Drone crash caused by loss of coolant
An Air Force investigative report says a Predator drone crashed in Afghanistan in January because of a loss of engine coolant.
The aircraft and one air-to-ground Hellfire missile were destroyed on impact just outside a fence at Kandahar Air Base. There were no injuries or property damage.
The accident report was released by Air Combat Command at Joint Base Langley-Eustis in Virginia May 31.
The Air Force estimates the value of the loss at $4.5 million. Among other things, the accident investigation board president found that a maintainer failed to detect damage on the coolant supply line during an engine inspection.
The drone was operated by the 18th Reconnaissance Squadron, 432d Wing at Creech Air Force Base, Nev. AP
U.S. returns military liaison officers to Pakistan
The Pentagon says that at Pakistan’s request, the U.S. military in Afghanistan has returned two officers to the headquarters of the Pakistani army’s 11th Corps to help coordinate military actions along the Afghan border.
The move is a small step toward improving U.S. relations with Pakistan, which were partially severed last November after an American air attack on the Pakistani side of the border killed 24 members of the Pakistani army.
The U.S. liaison officers were withdrawn after the incident. U.S. trainers also were withdrawn and have not been returned.
A Pentagon spokesman, Navy Capt. John Kirby, said May 31 that there is still no Pakistani agreement to reopen land routes into Afghanistan that had been used to ferry supplies to American and NATO troops. AP
U.S. tries not to make waves with `Pacific Pivot’
The United States is shifting its military policy to put Asia and the Pacific front-and-center of its strategic priorities.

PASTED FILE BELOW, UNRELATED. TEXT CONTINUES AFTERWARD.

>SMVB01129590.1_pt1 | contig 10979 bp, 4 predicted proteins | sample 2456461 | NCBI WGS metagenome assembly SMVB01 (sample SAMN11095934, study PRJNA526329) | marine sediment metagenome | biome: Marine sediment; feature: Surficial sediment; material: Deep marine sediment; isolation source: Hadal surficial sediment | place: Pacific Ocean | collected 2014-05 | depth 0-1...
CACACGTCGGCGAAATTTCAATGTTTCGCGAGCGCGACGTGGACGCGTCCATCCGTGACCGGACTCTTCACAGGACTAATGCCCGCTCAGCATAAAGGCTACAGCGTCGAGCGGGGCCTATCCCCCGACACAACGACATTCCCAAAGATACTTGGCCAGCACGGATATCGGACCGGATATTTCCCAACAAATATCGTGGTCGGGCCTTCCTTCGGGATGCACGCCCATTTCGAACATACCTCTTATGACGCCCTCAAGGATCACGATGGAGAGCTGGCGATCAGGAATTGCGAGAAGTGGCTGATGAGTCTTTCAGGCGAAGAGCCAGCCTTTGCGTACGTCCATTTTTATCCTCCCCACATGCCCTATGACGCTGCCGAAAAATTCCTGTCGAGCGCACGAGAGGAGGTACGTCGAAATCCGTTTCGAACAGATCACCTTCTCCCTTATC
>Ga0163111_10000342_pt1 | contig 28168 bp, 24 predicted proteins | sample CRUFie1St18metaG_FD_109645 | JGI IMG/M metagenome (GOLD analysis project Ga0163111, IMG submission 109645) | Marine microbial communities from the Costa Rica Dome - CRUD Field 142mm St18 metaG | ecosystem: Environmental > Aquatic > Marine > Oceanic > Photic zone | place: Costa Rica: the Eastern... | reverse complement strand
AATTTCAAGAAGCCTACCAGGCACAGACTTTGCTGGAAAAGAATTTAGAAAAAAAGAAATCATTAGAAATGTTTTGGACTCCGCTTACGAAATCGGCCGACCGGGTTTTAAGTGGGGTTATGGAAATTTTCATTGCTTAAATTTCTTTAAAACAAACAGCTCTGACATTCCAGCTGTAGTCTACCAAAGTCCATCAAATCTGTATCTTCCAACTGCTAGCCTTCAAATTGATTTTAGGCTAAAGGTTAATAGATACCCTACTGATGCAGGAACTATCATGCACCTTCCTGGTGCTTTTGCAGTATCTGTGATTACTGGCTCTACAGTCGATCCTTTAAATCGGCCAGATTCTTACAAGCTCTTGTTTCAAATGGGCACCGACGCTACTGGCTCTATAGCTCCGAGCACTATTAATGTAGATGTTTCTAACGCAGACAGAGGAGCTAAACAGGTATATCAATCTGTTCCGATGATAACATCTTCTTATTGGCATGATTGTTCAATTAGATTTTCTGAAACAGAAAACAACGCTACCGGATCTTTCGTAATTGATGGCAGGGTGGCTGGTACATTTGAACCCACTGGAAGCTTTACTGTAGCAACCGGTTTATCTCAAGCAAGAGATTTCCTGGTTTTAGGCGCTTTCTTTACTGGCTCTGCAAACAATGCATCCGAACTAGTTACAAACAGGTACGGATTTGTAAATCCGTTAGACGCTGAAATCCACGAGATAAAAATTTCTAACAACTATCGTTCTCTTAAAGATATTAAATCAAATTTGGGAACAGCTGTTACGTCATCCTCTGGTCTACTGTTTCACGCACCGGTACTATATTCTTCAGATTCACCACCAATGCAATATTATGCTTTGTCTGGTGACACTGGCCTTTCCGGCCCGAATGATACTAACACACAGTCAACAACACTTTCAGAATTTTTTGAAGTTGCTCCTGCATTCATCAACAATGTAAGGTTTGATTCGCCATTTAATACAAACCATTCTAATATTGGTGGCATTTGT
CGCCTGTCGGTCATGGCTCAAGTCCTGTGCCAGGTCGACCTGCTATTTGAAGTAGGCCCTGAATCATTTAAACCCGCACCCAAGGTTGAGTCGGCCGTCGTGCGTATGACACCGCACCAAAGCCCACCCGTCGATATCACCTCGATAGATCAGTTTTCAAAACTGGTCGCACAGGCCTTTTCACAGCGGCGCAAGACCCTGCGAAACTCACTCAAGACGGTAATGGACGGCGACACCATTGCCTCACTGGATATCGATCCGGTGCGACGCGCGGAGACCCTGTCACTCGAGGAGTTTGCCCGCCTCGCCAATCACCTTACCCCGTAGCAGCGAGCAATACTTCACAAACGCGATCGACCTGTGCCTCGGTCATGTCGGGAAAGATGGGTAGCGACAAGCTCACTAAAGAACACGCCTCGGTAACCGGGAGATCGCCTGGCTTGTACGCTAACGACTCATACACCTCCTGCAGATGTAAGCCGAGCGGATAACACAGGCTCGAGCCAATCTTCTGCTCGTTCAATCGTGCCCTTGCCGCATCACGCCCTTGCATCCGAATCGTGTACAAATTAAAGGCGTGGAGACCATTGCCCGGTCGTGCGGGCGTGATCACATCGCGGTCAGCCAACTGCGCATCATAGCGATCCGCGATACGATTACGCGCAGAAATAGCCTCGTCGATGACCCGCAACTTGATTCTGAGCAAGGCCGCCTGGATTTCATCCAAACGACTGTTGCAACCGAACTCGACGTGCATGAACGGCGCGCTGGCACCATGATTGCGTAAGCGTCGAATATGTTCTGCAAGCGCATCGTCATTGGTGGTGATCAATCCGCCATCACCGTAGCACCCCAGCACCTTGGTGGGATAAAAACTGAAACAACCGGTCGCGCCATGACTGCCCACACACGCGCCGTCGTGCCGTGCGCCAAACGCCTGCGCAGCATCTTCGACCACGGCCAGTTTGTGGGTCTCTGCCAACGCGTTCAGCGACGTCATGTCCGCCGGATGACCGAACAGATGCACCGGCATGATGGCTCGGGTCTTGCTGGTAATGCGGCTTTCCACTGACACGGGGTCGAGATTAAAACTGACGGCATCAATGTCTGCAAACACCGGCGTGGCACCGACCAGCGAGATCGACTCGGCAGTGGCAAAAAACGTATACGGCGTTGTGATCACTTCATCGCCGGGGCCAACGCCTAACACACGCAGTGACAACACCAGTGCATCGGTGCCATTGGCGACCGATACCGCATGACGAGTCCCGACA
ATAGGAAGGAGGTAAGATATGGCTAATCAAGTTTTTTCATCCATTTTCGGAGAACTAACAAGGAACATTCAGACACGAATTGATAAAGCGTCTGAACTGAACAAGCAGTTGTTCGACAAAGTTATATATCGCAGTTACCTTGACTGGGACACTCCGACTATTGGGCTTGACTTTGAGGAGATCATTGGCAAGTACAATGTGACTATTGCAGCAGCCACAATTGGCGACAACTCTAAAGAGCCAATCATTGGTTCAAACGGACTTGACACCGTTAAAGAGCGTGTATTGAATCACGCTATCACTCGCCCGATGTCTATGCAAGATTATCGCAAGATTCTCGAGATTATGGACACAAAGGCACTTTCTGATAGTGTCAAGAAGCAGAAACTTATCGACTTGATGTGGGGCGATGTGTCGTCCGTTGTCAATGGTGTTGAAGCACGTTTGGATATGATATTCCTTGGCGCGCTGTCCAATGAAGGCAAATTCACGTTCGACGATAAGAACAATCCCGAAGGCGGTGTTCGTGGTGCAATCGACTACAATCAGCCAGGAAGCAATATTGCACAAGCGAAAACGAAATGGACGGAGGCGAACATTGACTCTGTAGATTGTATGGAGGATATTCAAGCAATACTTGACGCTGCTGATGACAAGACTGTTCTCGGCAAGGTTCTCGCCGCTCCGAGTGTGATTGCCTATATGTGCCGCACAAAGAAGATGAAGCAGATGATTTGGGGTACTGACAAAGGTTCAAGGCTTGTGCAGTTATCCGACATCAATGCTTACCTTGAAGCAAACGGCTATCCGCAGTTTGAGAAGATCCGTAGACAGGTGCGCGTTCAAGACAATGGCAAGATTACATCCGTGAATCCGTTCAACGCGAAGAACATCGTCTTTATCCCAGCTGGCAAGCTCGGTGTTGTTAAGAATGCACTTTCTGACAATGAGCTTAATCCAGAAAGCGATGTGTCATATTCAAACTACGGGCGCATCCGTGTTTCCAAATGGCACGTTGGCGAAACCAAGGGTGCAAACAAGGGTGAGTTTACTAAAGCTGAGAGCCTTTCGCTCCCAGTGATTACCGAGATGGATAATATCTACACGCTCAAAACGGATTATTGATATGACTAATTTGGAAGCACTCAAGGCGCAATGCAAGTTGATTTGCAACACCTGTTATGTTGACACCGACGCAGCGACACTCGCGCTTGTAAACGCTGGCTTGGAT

But in a region rife with disputes and increasingly beholden to China’s economic engine, the Pentagon is being careful its “pivot to the Pacific” doesn’t create too many waves.
Defense Secretary Leon Panetta told regional defense leaders at a security conference in Singapore that it is only natural for the Asia-Pacific to be in the spotlight.
U.S. officials stress they are not seeking new permanent facilities on foreign shores and instead are looking at a slew of less-threatening and less-expensive deals to rotate troops into existing bases throughout the region, step up joint military maneuvers and push for access to key ports. AP
House OKs veterans’ health care, disability bill
The Republican-controlled House has approved legislation to boost health care spending for veterans and provide more money for record numbers of Iraq and Afghanistan war veterans claiming service-related disabilities as they return home.
The vote May 31 night reflected the traditional bipartisan support for veterans in Congress.
Roughly half of the $148 billion measure is for veterans’ pensions and disability payments over which lawmakers have little practical control. That includes a 20 percent, $10.5 billion increase for such payments.
The Associated Press reported this week that 45 percent of the 1.6 million veterans from the wars in Iraq and Afghanistan are now seeking compensation for service-related injuries. About 1.2 million people are expected to file disability claims next year. That’ on top of a backlog of almost 1 million. AP
New chiefs at Airbus and parent EADS
New chief executives have taken over planemaker Airbus and parent group EADS amid an upturn in the aviation market and efforts to ramp up production on a delayed long-range jet.
Fabrice Bregier is CEO of Airbus as of June 1, the companies said in a statement. He will oversee the A350 XWB wide-body long-range jet program, a rival to Boeing’s 787 that has faced cost overruns and delays.
He replaces Tom Enders, who is now CEO of EADS, a European manufacturing giant with joint German-French management that includes defense and satellite businesses.
Enders inherits the job from Louis Gallois, who sought to make EADS less dependent on Airbus, its main source of revenue. AP